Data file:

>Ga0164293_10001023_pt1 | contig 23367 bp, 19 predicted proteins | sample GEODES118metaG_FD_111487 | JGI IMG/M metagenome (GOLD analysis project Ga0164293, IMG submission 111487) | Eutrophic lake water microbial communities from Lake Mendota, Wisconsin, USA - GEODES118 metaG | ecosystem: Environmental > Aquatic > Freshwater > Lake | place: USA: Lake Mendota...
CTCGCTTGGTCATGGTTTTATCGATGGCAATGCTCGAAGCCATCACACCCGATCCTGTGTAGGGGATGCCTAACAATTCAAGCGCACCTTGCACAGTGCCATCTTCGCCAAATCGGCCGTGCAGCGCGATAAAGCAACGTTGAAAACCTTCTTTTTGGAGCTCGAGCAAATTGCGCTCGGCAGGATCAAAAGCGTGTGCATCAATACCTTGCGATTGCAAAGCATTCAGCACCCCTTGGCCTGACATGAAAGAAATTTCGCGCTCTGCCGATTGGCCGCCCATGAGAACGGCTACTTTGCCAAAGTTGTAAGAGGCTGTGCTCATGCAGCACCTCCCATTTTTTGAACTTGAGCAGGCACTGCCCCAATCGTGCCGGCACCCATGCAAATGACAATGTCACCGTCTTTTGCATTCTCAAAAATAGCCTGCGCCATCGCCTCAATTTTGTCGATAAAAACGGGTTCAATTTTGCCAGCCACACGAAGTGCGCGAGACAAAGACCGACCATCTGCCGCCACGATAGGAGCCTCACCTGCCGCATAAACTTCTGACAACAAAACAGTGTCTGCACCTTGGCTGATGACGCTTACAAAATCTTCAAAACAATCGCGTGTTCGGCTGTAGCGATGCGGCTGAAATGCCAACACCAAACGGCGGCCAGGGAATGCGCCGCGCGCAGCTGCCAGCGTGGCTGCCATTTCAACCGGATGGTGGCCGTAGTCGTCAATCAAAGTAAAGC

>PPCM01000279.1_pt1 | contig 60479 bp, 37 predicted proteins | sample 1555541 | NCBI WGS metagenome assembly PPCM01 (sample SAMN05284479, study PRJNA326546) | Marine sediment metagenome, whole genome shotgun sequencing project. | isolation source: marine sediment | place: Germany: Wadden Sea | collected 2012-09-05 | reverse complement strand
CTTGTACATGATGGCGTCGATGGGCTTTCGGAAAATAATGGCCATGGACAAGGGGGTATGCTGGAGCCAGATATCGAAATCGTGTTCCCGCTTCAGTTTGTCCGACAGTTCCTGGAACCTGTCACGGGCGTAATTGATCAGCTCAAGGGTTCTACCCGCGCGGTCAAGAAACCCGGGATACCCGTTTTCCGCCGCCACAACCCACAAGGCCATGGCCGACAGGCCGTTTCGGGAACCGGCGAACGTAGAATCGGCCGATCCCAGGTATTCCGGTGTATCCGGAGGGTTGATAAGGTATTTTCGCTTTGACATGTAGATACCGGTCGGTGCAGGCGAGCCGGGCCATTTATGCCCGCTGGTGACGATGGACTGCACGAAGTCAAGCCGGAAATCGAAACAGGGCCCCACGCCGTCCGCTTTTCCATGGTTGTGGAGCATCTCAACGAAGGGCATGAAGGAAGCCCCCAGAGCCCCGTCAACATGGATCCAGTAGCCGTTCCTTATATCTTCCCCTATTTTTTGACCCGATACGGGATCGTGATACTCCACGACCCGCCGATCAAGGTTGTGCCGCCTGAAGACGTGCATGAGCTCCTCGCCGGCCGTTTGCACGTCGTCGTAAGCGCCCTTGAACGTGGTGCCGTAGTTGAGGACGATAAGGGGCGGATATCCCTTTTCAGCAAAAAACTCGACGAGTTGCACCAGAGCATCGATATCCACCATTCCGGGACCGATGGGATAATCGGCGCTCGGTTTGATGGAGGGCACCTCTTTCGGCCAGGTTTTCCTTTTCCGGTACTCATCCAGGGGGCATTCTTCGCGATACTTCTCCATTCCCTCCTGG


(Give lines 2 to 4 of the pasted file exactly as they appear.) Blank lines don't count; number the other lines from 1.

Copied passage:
CTCGCTTGGTCATGGTTTTATCGATGGCAATGCTCGAAGCCATCACACCCGATCCTGTGTAGGGGATGCCTAACAATTCAAGCGCACCTTGCACAGTGCCATCTTCGCCAAATCGGCCGTGCAGCGCGATAAAGCAACGTTGAAAACCTTCTTTTTGGAGCTCGAGCAAATTGCGCTCGGCAGGATCAAAAGCGTGTGCATCAATACCTTGCGATTGCAAAGCATTCAGCACCCCTTGGCCTGACATGAAAGAAATTTCGCGCTCTGCCGATTGGCCGCCCATGAGAACGGCTACTTTGCCAAAGTTGTAAGAGGCTGTGCTCATGCAGCACCTCCCATTTTTTGAACTTGAGCAGGCACTGCCCCAATCGTGCCGGCACCCATGCAAATGACAATGTCACCGTCTTTTGCATTCTCAAAAATAGCCTGCGCCATCGCCTCAATTTTGTCGATAAAAACGGGTTCAATTTTGCCAGCCACACGAAGTGCGCGAGACAAAGACCGACCATCTGCCGCCACGATAGGAGCCTCACCTGCCGCATAAACTTCTGACAACAAAACAGTGTCTGCACCTTGGCTGATGACGCTTACAAAATCTTCAAAACAATCGCGTGTTCGGCTGTAGCGATGCGGCTGAAATGCCAACACCAAACGGCGGCCAGGGAATGCGCCGCGCGCAGCTGCCAGCGTGGCTGCCATTTCAACCGGATGGTGGCCGTAGTCGTCAATCAAAGTAAAGC

>PPCM01000279.1_pt1 | contig 60479 bp, 37 predicted proteins | sample 1555541 | NCBI WGS metagenome assembly PPCM01 (sample SAMN05284479, study PRJNA326546) | Marine sediment metagenome, whole genome shotgun sequencing project. | isolation source: marine sediment | place: Germany: Wadden Sea | collected 2012-09-05 | reverse complement strand
CTTGTACATGATGGCGTCGATGGGCTTTCGGAAAATAATGGCCATGGACAAGGGGGTATGCTGGAGCCAGATATCGAAATCGTGTTCCCGCTTCAGTTTGTCCGACAGTTCCTGGAACCTGTCACGGGCGTAATTGATCAGCTCAAGGGTTCTACCCGCGCGGTCAAGAAACCCGGGATACCCGTTTTCCGCCGCCACAACCCACAAGGCCATGGCCGACAGGCCGTTTCGGGAACCGGCGAACGTAGAATCGGCCGATCCCAGGTATTCCGGTGTATCCGGAGGGTTGATAAGGTATTTTCGCTTTGACATGTAGATACCGGTCGGTGCAGGCGAGCCGGGCCATTTATGCCCGCTGGTGACGATGGACTGCACGAAGTCAAGCCGGAAATCGAAACAGGGCCCCACGCCGTCCGCTTTTCCATGGTTGTGGAGCATCTCAACGAAGGGCATGAAGGAAGCCCCCAGAGCCCCGTCAACATGGATCCAGTAGCCGTTCCTTATATCTTCCCCTATTTTTTGACCCGATACGGGATCGTGATACTCCACGACCCGCCGATCAAGGTTGTGCCGCCTGAAGACGTGCATGAGCTCCTCGCCGGCCGTTTGCACGTCGTCGTAAGCGCCCTTGAACGTGGTGCCGTAGTTGAGGACGATAAGGGGCGGATATCCCTTTTCAGCAAAAAACTCGACGAGTTGCACCAGAGCATCGATATCCACCATTCCGGGACCGATGGGATAATCGGCGCTCGGTTTGATGGAGGGCACCTCTTTCGGCCAGGTTTTCCTTTTCCGGTACTCATCCAGGGGGCATTCTTCGCGATACTTCTCCATTCCCTCCTGG